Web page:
“Then what happened?” I asked.
“They picked it up.”
“Teenage boys are like dogs Cori, they just need discipline,” I said.

We approached the state line, where we were greeted by a highway sign reading “Welcome to New York, the Empire State”. We took the Taconic state parkway to 84 to route 9, passing through towns with names like Newburgh, Fishkill, Peekskill, and Wappingers Falls. As we were closing in on Poughkeepsie Cori suddenly opened the driver’s side door at a red light.
“Cori, don’t do it,” I joked, “it’s not that bad, we don’t have to go if you don’t want to.”
“I was just brushing the crumbs from the scone off my lap,” she said.

I was running on three hours of sleep; Bruce and Robert had picked me up at the Hartford airport at 9 p.m. the previous night. The last time I’d seen them they had dropped me off at that same airport after a visit, and watched as I underwent the humiliation of being subjected to The No Touch Pat-Down, a device that blows 37 separate jets of air onto your body simultaneously, and sent my hair flying. Robert and Bruce watched from outside the security perimeter, all of us laughing as I made my way to the boarding gate.

“What does that do anyway?” I asked.
“It detects trace amounts of materials you might be able to make bombs with", Robert said.
"It detects trace amounts of Summer’s Eve", Bruce added. Bruce has a wit as sharp as a blade, and not everyone appreciates it. He recently hurt his foot, and when a nurse in his doctor’s office asked him to remove his shirt before being examined he looked straight at her and said “my tits aren’t broken, my foot is.” On another occasion at Pearl Vision, the woman behind the counter brought out his new spectacles and told him to try them on. He put them on his face and turned to Robert, who is half Chinese and half Jamaican, and said: “oh my god you’re black!”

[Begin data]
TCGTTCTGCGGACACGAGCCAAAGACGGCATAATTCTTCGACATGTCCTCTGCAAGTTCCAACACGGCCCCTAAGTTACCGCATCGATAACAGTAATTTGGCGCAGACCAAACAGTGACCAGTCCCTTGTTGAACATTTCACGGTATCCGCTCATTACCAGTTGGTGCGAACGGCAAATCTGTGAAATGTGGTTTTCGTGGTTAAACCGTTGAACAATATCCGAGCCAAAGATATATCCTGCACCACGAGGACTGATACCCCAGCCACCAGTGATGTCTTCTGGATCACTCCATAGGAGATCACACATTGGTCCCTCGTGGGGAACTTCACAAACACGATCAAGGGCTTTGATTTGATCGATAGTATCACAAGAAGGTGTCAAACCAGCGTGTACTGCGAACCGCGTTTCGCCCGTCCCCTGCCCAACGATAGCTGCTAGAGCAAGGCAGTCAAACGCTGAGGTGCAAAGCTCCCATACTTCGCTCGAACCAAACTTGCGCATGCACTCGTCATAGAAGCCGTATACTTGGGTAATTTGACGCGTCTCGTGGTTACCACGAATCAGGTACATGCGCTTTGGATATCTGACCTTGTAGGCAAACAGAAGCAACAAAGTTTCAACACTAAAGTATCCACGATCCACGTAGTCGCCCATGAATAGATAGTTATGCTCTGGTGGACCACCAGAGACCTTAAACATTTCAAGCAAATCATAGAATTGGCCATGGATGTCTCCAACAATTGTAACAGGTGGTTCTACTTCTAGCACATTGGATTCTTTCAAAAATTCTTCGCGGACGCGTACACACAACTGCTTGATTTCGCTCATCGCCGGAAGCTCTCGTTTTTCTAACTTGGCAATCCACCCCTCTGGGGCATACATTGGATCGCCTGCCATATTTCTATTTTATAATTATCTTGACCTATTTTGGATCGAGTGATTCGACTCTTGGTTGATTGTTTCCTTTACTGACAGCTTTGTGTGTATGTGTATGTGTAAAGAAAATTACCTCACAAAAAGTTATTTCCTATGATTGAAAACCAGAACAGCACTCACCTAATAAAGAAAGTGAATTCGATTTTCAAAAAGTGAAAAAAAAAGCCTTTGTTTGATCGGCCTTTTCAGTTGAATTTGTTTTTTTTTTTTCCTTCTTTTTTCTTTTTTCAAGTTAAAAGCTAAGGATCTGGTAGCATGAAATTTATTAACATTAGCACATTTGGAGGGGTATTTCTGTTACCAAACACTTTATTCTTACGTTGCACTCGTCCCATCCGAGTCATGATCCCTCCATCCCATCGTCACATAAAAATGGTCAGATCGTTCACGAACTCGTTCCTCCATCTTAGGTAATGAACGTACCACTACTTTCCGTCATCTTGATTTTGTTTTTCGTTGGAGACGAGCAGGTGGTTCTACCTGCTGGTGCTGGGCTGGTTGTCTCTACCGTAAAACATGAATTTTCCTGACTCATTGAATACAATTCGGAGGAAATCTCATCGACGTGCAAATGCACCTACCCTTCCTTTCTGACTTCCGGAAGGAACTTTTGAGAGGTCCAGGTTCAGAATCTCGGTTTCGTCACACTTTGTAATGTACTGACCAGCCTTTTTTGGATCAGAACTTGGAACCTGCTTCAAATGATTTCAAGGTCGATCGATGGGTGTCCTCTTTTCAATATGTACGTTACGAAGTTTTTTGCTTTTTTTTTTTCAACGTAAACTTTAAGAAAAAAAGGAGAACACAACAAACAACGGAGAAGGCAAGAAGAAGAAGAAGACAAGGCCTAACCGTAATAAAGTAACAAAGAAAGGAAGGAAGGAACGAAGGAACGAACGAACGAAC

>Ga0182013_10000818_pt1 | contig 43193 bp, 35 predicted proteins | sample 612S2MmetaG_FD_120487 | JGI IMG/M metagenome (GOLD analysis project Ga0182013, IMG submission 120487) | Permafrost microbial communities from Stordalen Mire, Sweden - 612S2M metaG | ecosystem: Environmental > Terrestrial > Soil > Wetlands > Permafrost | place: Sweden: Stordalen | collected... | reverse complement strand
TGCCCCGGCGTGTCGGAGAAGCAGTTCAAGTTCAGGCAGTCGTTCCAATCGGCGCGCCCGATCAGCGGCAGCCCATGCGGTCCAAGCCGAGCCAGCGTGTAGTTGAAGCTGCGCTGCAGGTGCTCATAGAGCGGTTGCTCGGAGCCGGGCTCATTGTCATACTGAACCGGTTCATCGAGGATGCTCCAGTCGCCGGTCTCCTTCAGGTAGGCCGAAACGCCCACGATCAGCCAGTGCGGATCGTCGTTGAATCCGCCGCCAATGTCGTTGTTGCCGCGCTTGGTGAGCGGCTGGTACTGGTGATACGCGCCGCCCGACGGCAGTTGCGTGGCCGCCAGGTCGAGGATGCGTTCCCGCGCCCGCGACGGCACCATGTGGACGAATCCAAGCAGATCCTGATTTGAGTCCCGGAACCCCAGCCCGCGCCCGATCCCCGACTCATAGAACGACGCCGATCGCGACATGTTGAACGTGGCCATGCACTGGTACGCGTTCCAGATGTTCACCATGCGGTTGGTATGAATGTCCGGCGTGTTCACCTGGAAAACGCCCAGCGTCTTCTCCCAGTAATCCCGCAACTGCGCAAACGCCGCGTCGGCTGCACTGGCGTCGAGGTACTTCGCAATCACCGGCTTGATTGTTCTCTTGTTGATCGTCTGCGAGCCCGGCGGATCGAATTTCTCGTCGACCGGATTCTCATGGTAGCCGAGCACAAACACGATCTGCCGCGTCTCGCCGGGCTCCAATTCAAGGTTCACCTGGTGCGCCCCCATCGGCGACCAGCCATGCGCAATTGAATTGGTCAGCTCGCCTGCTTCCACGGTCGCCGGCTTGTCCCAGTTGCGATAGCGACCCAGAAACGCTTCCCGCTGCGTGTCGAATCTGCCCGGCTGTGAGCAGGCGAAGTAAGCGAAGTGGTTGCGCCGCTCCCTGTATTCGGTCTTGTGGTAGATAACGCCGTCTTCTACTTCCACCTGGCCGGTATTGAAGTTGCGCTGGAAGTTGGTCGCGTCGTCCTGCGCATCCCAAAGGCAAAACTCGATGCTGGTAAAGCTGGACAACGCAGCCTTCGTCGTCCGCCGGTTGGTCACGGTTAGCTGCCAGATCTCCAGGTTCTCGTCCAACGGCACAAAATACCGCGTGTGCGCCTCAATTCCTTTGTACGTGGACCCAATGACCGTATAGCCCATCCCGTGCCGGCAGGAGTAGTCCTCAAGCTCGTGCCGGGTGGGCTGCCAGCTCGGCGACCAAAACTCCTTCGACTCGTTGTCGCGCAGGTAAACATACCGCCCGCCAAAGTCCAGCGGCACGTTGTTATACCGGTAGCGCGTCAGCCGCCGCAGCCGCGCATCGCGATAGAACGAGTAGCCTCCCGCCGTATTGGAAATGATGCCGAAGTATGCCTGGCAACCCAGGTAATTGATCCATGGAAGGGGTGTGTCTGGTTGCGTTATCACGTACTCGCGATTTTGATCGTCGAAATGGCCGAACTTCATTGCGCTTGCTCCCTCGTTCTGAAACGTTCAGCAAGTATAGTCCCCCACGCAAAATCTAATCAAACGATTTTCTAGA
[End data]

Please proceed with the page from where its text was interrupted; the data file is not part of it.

We pulled out of the airport parking lot, and began the drive to their home in Middletown. I told them of my travel plans; from here I was visiting New York, and then on to Boston. There were a number of ways to make this connection: Amtrak could get me there for $62, Greyhound could do the same for $35, and something called the Fung Wah bus makes the four hour journey from New York's Chinatown to Boston's Chinatown for $15.

“You can’t get cheaper than the Chinese,” Robert said, “if you want to know about the cheapest anything, ask the Chinks.”